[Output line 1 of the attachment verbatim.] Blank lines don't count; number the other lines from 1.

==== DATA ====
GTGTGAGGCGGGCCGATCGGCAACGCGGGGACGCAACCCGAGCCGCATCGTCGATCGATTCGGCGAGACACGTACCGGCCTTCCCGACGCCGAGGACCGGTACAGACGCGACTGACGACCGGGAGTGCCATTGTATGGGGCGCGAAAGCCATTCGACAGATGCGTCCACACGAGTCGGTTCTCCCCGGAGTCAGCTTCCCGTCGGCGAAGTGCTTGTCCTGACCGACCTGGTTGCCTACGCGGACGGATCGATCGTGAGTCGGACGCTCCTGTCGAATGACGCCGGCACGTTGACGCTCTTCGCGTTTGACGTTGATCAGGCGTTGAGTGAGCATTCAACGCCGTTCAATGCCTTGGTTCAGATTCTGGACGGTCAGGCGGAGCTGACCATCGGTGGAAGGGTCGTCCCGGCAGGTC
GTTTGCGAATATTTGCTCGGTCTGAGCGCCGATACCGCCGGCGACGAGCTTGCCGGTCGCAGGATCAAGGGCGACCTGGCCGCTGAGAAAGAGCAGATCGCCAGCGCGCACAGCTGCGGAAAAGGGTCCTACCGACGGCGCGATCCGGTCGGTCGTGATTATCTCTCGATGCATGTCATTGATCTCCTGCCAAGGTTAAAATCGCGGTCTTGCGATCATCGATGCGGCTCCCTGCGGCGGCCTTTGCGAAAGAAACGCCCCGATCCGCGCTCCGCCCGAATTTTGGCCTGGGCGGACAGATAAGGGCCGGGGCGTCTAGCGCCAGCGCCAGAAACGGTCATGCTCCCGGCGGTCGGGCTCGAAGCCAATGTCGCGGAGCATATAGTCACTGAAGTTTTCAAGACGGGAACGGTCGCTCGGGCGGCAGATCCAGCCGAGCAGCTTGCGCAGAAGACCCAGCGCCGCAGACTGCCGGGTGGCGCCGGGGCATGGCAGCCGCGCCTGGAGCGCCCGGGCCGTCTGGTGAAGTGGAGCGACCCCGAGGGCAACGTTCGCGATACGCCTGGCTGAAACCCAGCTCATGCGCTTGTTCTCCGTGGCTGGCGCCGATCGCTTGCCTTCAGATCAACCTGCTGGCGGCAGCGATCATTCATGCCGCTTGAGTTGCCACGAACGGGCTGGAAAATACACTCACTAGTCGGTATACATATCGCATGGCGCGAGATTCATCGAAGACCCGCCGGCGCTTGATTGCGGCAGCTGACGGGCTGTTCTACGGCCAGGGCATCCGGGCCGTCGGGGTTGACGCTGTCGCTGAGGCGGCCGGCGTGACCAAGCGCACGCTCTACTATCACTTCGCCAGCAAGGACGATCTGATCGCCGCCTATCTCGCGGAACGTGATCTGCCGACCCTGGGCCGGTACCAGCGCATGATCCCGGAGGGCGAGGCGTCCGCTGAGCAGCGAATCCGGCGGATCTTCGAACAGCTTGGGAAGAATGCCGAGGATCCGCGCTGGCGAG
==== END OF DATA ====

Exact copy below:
GTGTGAGGCGGGCCGATCGGCAACGCGGGGACGCAACCCGAGCCGCATCGTCGATCGATTCGGCGAGACACGTACCGGCCTTCCCGACGCCGAGGACCGGTACAGACGCGACTGACGACCGGGAGTGCCATTGTATGGGGCGCGAAAGCCATTCGACAGATGCGTCCACACGAGTCGGTTCTCCCCGGAGTCAGCTTCCCGTCGGCGAAGTGCTTGTCCTGACCGACCTGGTTGCCTACGCGGACGGATCGATCGTGAGTCGGACGCTCCTGTCGAATGACGCCGGCACGTTGACGCTCTTCGCGTTTGACGTTGATCAGGCGTTGAGTGAGCATTCAACGCCGTTCAATGCCTTGGTTCAGATTCTGGACGGTCAGGCGGAGCTGACCATCGGTGGAAGGGTCGTCCCGGCAGGTC